Many countries had already taken this step, said Ms Oderkirk from the OECD. “Data is already extracted from national EHR systems for national research and statistics in Canada, Denmark, Estonia, Finland, Greece, Israel, Mexico, New Zealand, Norway, Poland, Singapore, Iceland, Sweden and UK,” she said.
The sharing of primary-care data by governments has proved explosive in more than one instance, however. The UK’s controversial care.data program to store all data about GP consultations on a single database collapsed amid privacy concerns last year. Denmark also ran into trouble with its Danish General Practice Database, a research initiative using primary care data. The system was rolled out in 2007 to capture data on medicine, treatment, diagnoses, referrals, discharge summaries and lab work in relation to diabetes.
By 2013, all GPs were required to install software (Sentinel Datafangst), which automatically sent information to a central database.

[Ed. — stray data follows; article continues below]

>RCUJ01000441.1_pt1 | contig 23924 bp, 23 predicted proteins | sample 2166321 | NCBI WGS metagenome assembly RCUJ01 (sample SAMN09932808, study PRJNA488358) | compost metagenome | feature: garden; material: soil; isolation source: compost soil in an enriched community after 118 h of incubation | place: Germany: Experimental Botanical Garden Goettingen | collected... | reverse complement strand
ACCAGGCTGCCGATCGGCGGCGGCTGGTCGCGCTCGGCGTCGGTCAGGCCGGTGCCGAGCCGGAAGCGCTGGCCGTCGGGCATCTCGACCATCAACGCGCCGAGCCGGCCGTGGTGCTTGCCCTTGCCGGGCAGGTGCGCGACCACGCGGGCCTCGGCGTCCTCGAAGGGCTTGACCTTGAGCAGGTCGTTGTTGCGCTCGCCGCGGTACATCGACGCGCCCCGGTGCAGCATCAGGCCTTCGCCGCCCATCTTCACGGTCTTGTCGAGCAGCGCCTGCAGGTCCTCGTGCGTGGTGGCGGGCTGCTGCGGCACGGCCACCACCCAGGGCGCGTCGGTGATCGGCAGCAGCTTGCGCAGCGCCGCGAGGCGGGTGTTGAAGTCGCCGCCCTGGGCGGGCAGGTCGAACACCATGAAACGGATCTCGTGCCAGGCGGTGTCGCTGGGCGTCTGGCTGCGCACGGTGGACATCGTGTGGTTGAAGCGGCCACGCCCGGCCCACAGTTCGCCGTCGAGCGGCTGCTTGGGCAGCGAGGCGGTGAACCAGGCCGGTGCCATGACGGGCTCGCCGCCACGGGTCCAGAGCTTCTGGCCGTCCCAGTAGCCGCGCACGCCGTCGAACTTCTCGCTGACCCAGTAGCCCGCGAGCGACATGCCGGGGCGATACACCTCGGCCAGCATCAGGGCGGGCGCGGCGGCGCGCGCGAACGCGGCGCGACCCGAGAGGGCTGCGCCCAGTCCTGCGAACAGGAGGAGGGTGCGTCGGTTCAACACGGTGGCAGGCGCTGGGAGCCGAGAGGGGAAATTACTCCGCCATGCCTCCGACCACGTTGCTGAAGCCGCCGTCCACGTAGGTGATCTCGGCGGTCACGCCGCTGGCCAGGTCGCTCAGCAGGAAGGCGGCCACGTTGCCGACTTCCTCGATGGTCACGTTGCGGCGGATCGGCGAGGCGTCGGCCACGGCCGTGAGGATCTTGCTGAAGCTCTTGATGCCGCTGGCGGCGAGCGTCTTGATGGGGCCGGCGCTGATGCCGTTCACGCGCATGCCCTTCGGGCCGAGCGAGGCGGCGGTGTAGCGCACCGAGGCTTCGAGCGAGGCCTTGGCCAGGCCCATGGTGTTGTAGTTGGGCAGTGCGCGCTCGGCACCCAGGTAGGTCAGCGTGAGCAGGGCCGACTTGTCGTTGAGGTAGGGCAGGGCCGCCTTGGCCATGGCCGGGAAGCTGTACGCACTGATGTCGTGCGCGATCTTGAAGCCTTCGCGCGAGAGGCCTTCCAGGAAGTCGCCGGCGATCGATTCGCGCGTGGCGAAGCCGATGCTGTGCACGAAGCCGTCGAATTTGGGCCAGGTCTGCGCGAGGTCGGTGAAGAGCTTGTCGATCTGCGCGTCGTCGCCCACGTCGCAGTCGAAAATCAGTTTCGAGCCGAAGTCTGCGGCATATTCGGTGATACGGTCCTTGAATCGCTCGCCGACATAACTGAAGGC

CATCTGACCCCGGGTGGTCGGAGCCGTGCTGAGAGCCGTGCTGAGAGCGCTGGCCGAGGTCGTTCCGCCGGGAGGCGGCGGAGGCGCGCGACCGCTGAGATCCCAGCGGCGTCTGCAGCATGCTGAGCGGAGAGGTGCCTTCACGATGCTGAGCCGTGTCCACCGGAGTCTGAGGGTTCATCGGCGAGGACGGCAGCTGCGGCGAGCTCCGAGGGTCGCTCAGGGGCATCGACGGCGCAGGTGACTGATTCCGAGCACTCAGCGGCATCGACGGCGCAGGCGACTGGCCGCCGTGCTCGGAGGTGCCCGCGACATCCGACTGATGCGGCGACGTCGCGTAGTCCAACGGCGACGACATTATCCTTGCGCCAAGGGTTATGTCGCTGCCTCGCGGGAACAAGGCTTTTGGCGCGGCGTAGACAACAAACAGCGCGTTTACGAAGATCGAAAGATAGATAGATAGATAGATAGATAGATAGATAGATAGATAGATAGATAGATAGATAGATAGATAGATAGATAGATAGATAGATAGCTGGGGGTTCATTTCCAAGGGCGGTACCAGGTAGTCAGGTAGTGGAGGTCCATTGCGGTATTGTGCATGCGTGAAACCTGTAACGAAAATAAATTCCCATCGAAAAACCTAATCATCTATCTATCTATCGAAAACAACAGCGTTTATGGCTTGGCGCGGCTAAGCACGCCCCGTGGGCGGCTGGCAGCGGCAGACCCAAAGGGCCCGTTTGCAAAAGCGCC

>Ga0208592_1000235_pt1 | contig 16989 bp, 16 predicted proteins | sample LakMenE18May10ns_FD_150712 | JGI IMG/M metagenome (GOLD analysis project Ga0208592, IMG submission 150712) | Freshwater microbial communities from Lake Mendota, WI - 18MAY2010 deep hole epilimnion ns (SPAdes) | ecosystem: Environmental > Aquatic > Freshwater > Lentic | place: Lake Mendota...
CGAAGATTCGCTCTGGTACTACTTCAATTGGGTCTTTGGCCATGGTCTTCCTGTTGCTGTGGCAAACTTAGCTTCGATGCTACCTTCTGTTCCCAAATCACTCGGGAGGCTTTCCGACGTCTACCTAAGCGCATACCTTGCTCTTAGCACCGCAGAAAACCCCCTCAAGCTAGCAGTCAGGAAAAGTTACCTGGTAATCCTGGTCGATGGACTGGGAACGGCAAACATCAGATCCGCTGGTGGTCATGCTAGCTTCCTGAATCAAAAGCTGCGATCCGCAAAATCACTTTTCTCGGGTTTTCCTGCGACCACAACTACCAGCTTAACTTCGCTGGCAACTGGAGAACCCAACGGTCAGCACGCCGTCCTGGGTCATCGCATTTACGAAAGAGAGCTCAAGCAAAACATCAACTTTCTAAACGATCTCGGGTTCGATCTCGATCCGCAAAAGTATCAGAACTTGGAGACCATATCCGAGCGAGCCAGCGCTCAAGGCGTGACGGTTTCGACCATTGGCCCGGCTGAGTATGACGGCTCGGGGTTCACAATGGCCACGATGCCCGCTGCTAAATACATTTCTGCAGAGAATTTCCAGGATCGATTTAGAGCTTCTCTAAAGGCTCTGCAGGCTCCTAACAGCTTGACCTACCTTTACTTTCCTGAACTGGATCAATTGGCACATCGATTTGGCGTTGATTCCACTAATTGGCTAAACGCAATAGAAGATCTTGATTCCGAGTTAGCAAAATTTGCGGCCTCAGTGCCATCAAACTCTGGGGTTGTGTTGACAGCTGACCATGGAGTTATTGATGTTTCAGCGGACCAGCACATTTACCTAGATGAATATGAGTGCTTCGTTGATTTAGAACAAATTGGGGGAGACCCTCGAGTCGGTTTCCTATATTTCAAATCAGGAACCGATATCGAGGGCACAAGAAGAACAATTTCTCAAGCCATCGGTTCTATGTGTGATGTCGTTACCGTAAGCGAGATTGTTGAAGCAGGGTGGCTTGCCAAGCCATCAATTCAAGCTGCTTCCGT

Concerns were raised over the amount of information being sent off to the database and, in 2014, two GPs reported the database to the police for misuse of data. After intense public debate, the database was closed down and a court ordered all the data, about 40 million entries, be deleted.
Why is primary care data such a dangerous material? It’s the highly personal nature of the data, according to Dr Pearce.
“People try to treat data as if there is no social context and it is just a dot,” he said. But GP patient records are sensitive and difficult to de-identify.